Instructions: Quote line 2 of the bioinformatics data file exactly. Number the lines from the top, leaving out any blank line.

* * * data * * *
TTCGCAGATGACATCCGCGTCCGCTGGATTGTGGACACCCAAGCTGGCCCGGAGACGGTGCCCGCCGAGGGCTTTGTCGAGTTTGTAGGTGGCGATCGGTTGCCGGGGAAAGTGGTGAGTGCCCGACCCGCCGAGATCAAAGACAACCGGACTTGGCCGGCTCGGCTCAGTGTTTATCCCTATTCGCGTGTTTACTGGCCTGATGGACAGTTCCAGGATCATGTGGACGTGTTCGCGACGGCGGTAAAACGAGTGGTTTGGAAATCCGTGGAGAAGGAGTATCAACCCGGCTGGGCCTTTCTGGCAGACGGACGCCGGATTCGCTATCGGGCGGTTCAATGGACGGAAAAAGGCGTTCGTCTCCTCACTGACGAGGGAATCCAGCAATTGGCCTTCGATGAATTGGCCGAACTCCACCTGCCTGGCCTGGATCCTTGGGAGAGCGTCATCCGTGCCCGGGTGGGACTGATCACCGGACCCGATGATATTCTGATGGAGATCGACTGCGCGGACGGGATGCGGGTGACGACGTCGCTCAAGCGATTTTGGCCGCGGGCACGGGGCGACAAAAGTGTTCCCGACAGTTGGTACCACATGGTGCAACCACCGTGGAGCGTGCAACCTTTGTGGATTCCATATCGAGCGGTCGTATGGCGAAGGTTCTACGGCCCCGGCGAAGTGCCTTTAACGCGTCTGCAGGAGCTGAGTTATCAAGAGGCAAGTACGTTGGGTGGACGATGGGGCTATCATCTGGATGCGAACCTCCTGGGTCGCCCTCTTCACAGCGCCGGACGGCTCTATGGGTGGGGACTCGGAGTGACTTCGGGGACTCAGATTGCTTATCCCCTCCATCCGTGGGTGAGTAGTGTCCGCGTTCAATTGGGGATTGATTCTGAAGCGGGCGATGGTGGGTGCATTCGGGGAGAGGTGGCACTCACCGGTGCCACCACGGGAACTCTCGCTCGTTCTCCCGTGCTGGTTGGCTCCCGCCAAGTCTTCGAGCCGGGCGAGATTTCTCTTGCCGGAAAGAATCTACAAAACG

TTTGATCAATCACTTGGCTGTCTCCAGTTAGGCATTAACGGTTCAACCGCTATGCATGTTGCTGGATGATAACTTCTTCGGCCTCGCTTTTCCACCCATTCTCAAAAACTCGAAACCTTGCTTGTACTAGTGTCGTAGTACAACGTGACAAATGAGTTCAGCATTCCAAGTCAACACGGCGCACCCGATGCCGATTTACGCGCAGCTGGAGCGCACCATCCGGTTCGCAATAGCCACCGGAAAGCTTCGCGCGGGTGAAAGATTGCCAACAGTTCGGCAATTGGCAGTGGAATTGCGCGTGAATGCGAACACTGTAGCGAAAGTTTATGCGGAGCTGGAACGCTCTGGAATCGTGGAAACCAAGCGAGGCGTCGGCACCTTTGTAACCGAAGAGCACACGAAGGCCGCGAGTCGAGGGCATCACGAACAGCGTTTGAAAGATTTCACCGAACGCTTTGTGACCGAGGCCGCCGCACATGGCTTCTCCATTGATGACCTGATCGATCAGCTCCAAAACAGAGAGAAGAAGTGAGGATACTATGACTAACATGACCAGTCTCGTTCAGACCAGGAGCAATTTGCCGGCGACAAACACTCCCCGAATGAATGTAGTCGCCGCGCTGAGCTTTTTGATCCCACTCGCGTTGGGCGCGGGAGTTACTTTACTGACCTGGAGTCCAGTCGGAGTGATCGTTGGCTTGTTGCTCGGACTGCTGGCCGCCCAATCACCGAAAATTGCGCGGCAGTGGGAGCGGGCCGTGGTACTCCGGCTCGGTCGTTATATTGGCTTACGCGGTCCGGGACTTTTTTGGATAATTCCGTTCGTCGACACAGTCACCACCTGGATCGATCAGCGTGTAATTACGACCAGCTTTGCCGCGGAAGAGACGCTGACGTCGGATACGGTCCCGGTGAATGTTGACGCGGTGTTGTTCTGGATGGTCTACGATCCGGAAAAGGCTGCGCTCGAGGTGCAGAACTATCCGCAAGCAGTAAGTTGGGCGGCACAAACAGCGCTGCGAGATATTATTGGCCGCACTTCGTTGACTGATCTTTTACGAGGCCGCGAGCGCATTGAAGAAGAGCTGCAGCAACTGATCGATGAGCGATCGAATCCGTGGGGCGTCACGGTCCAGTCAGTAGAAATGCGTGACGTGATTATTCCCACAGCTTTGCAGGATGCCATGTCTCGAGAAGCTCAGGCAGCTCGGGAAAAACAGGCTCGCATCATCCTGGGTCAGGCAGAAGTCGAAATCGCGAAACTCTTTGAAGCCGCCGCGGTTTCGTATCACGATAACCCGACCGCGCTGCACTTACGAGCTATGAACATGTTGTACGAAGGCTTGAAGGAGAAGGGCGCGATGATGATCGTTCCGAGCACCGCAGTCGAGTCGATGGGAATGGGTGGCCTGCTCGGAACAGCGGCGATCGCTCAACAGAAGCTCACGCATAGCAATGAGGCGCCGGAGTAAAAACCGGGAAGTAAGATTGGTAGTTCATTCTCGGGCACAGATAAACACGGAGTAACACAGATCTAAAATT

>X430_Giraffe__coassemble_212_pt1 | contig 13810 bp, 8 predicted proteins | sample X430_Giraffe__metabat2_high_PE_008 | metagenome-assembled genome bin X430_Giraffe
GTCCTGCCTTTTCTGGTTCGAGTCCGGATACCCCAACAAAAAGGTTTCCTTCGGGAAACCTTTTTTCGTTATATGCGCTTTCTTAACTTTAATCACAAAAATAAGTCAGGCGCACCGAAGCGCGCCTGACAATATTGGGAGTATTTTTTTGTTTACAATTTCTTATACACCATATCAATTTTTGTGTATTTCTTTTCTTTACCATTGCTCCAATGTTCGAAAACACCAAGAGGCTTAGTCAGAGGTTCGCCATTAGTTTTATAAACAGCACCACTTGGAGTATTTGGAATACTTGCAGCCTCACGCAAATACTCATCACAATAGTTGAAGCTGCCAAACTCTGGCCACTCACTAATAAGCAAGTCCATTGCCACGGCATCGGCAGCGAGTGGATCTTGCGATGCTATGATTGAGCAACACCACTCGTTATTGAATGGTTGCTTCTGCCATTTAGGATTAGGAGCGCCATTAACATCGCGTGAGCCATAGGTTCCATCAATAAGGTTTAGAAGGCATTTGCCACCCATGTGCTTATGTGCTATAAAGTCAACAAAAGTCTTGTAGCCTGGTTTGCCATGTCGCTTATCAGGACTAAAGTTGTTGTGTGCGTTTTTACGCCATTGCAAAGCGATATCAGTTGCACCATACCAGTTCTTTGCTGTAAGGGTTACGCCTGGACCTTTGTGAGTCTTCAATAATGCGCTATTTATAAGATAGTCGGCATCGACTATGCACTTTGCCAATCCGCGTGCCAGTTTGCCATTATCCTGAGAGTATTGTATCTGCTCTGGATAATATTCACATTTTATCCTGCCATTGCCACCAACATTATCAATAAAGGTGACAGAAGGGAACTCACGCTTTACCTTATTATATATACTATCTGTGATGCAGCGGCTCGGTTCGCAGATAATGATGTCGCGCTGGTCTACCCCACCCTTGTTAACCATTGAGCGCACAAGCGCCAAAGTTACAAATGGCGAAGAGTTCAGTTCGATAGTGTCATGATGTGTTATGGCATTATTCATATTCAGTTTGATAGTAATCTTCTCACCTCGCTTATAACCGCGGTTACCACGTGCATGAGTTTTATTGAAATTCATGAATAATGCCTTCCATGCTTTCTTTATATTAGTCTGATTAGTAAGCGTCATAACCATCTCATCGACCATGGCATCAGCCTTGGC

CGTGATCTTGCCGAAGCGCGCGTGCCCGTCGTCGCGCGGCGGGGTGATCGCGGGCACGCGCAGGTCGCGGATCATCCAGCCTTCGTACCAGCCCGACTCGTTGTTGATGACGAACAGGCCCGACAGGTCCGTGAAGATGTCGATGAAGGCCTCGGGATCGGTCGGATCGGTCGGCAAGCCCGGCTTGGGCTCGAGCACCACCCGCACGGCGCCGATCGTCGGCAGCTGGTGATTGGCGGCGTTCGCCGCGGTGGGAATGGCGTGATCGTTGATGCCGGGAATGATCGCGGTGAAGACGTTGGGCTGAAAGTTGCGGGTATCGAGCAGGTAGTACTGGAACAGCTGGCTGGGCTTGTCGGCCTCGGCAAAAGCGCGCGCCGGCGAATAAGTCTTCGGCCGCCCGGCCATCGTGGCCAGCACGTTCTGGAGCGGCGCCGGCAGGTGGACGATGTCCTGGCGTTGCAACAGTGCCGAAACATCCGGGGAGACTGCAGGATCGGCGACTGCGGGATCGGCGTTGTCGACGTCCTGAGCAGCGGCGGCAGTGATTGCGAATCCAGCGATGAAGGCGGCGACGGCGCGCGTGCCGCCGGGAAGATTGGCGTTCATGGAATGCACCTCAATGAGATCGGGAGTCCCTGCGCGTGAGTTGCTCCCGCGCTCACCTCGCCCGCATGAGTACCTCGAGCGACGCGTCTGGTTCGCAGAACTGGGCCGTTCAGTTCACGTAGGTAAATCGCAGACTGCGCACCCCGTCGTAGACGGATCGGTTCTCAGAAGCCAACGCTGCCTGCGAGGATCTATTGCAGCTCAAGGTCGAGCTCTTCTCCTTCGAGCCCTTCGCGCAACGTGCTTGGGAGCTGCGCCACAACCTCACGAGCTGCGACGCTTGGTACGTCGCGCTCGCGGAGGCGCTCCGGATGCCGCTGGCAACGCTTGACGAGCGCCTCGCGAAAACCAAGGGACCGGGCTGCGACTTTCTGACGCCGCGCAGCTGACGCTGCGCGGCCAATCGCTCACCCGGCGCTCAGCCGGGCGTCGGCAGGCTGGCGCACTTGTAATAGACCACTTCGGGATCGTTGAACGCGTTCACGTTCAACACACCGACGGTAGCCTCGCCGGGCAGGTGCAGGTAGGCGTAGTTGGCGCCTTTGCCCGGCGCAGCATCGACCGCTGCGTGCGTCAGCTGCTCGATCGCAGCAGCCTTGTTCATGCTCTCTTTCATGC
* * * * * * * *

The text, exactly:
TTTGATCAATCACTTGGCTGTCTCCAGTTAGGCATTAACGGTTCAACCGCTATGCATGTTGCTGGATGATAACTTCTTCGGCCTCGCTTTTCCACCCATTCTCAAAAACTCGAAACCTTGCTTGTACTAGTGTCGTAGTACAACGTGACAAATGAGTTCAGCATTCCAAGTCAACACGGCGCACCCGATGCCGATTTACGCGCAGCTGGAGCGCACCATCCGGTTCGCAATAGCCACCGGAAAGCTTCGCGCGGGTGAAAGATTGCCAACAGTTCGGCAATTGGCAGTGGAATTGCGCGTGAATGCGAACACTGTAGCGAAAGTTTATGCGGAGCTGGAACGCTCTGGAATCGTGGAAACCAAGCGAGGCGTCGGCACCTTTGTAACCGAAGAGCACACGAAGGCCGCGAGTCGAGGGCATCACGAACAGCGTTTGAAAGATTTCACCGAACGCTTTGTGACCGAGGCCGCCGCACATGGCTTCTCCATTGATGACCTGATCGATCAGCTCCAAAACAGAGAGAAGAAGTGAGGATACTATGACTAACATGACCAGTCTCGTTCAGACCAGGAGCAATTTGCCGGCGACAAACACTCCCCGAATGAATGTAGTCGCCGCGCTGAGCTTTTTGATCCCACTCGCGTTGGGCGCGGGAGTTACTTTACTGACCTGGAGTCCAGTCGGAGTGATCGTTGGCTTGTTGCTCGGACTGCTGGCCGCCCAATCACCGAAAATTGCGCGGCAGTGGGAGCGGGCCGTGGTACTCCGGCTCGGTCGTTATATTGGCTTACGCGGTCCGGGACTTTTTTGGATAATTCCGTTCGTCGACACAGTCACCACCTGGATCGATCAGCGTGTAATTACGACCAGCTTTGCCGCGGAAGAGACGCTGACGTCGGATACGGTCCCGGTGAATGTTGACGCGGTGTTGTTCTGGATGGTCTACGATCCGGAAAAGGCTGCGCTCGAGGTGCAGAACTATCCGCAAGCAGTAAGTTGGGCGGCACAAACAGCGCTGCGAGATATTATTGGCCGCACTTCGTTGACTGATCTTTTACGAGGCCGCGAGCGCATTGAAGAAGAGCTGCAGCAACTGATCGATGAGCGATCGAATCCGTGGGGCGTCACGGTCCAGTCAGTAGAAATGCGTGACGTGATTATTCCCACAGCTTTGCAGGATGCCATGTCTCGAGAAGCTCAGGCAGCTCGGGAAAAACAGGCTCGCATCATCCTGGGTCAGGCAGAAGTCGAAATCGCGAAACTCTTTGAAGCCGCCGCGGTTTCGTATCACGATAACCCGACCGCGCTGCACTTACGAGCTATGAACATGTTGTACGAAGGCTTGAAGGAGAAGGGCGCGATGATGATCGTTCCGAGCACCGCAGTCGAGTCGATGGGAATGGGTGGCCTGCTCGGAACAGCGGCGATCGCTCAACAGAAGCTCACGCATAGCAATGAGGCGCCGGAGTAAAAACCGGGAAGTAAGATTGGTAGTTCATTCTCGGGCACAGATAAACACGGAGTAACACAGATCTAAAATT